Perhaps the most important critiques of rational choice theory are the psychological critiques. Models of “bounded rationality” aim to be more psychologically plausible (but don’t completely abandon the idea that some kind of reason underlies decision-making processes).
The role of power in human action
Another vast literature addresses power, such as the roles and use of power in organisations, or within politics and human society. Social theorists have also examined the role of power in establishing and naturalising shared meanings (a link to cultural accounts). When people take account of the social environment in which they act power is an aspect which people generally need to consider.
The key point here is that if your theory of action emphasises the roles and use of power then your theories of change also might emphasise the use of power to achieve change. This might then, consequently, lead to a focus on instrumental political efforts (seeking to advance in, or to influence, power structures) or on social movements (understood here as being politics by another means).
A related idea is the concept of “political opportunity”; suggesting action is taken when the right circumstances emerge (e.g. when the existing power structure has significantly broken down).
Alternative sociological theories of action
A range of additional theories of action exist. Some emphasise that action is typically socially embedded and influenced by others in contexts (e.g. within the groups that a person is a member of), e.g. social psychological theories. Others (e.g. Neil Fligstein, George Herbert Mead) have emphasised the roles and uses of empathetic understanding, such as for collective action, and have theorised the “social skill” and related existential aspects that are often involved. Such perspectives aim to provide an enhanced sociological micro-foundation to our understanding of human action.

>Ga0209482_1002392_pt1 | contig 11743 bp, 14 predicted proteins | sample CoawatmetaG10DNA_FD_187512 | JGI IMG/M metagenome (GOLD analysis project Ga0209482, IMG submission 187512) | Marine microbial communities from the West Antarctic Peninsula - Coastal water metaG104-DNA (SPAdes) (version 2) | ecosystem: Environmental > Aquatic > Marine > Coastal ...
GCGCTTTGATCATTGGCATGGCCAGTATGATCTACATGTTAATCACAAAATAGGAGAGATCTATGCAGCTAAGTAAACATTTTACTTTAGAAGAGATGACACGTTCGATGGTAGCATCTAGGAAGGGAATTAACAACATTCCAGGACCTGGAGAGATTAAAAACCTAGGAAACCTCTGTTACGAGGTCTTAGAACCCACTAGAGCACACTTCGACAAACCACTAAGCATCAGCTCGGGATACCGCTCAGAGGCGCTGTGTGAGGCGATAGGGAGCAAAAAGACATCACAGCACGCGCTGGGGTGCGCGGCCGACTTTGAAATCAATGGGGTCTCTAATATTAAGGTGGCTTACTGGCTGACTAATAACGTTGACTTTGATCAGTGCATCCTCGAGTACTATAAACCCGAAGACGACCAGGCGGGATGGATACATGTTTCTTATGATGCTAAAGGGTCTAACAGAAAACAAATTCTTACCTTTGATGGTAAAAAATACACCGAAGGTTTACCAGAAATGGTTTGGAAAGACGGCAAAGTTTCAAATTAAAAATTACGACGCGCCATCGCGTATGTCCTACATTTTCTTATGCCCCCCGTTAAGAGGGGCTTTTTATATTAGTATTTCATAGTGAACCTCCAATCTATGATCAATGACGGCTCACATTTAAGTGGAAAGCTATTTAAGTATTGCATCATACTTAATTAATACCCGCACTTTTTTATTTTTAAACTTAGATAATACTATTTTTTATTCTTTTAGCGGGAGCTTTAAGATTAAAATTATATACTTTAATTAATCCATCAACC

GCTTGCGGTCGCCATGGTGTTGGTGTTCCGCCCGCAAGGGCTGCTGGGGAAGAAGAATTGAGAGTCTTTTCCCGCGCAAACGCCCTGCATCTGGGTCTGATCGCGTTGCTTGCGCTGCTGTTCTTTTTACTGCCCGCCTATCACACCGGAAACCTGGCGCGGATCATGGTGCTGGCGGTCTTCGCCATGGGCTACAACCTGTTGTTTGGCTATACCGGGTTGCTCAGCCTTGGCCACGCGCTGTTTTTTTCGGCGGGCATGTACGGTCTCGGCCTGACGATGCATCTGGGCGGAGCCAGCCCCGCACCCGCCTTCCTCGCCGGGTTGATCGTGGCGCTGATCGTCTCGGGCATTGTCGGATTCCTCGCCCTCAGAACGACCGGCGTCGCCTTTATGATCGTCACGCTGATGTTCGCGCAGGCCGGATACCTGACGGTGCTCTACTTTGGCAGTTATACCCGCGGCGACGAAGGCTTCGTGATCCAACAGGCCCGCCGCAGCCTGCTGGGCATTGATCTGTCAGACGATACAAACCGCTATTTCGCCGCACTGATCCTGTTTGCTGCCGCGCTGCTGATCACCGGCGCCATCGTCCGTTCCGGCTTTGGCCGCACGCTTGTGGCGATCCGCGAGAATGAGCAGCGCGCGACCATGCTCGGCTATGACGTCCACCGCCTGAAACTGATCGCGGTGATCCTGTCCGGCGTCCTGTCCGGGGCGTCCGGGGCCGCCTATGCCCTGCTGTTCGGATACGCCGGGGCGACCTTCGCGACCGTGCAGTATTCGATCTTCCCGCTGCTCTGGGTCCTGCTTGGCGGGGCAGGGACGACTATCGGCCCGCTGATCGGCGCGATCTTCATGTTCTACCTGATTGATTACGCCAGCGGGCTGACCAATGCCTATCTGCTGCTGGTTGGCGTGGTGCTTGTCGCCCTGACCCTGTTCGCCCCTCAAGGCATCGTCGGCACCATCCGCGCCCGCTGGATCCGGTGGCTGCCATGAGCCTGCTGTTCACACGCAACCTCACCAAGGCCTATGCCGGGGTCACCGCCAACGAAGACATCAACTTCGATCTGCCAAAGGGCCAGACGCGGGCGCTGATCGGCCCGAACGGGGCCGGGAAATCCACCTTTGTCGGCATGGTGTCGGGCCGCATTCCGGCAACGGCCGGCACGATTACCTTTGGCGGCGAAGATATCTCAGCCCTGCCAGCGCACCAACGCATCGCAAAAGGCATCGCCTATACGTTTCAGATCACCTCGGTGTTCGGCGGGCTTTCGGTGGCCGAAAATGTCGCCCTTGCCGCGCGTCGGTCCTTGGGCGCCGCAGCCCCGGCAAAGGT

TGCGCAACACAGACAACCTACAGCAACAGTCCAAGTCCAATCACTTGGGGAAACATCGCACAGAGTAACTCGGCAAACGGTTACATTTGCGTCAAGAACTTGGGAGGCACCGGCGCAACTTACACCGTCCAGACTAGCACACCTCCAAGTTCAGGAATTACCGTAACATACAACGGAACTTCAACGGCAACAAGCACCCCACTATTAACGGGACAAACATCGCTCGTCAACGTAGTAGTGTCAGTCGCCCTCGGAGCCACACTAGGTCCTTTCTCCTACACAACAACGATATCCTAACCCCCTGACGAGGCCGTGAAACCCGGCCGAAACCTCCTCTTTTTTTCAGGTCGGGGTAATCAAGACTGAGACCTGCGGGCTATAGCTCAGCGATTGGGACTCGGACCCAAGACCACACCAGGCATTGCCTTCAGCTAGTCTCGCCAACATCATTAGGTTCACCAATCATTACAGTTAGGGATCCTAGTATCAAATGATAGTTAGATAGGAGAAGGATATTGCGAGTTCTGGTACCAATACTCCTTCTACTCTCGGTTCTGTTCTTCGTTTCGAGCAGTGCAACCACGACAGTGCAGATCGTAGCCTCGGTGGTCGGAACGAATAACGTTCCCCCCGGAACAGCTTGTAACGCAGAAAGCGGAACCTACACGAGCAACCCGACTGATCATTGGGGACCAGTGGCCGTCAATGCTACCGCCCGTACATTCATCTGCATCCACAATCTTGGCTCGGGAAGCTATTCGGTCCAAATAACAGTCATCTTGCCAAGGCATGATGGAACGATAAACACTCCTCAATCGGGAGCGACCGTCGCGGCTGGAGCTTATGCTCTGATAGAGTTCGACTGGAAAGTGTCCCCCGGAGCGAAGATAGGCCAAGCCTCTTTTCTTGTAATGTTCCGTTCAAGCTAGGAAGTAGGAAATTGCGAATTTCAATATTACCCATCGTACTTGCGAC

Related motivations are emphasised by sociologist Doug McAdam (from Stanford University). He argues that “most individuals act routinely to safeguard and sustain the central sources of meaning and identity in their lives”. He links this to conformity (the process noted above), arguing that this results in “conforming to the behavioral dictates of those whose approval and emotional sustenance are most central to our lives and salient identities”. This would also suggest theories of change whereby desired changes are linked to salient identities and the (re)appropriation of cultural resources.
Thinking about such theories in relation to prospective exercises and my sustainability work
A few general thoughts come to mind. Early on I probably had a stronger belief that information matters and that providing new information would change behaviour etc, whereas now I see this as often being just one piece of a more complex puzzle – with social, cultural, and many other, factors at play. Theories that assume or stress individual autonomy (not meaning to bring up the free will thing here, but…) miss the social embeddedness of much human action, and are therefore partial (at best). I also had a less sophisticated understanding of science and issues related to the use and interpretation of data and information. Additionally, considering the micro-foundation, much of the theorisation of prospective practices like scenario planning has to-date emphasised ‘mental models’ and how these influence decision-making, with efforts made to challenge these through such practices. A sociological micro-foundation may also be useful, but this perspective is yet to be drawn on in theory and practice.
Additionally prospective practices themselves might be viewed as “strategies of action” (Swidler’s term) and might be fruitfully analysed as cultural products and as shaped by culture. Swidler argues that a culture has effects by “providing the characteristic repertoire” from which “lines of action” are built, and such a perspective could be adopted when assessing or considering prospective practices.
Much more reflection on this is needed, though!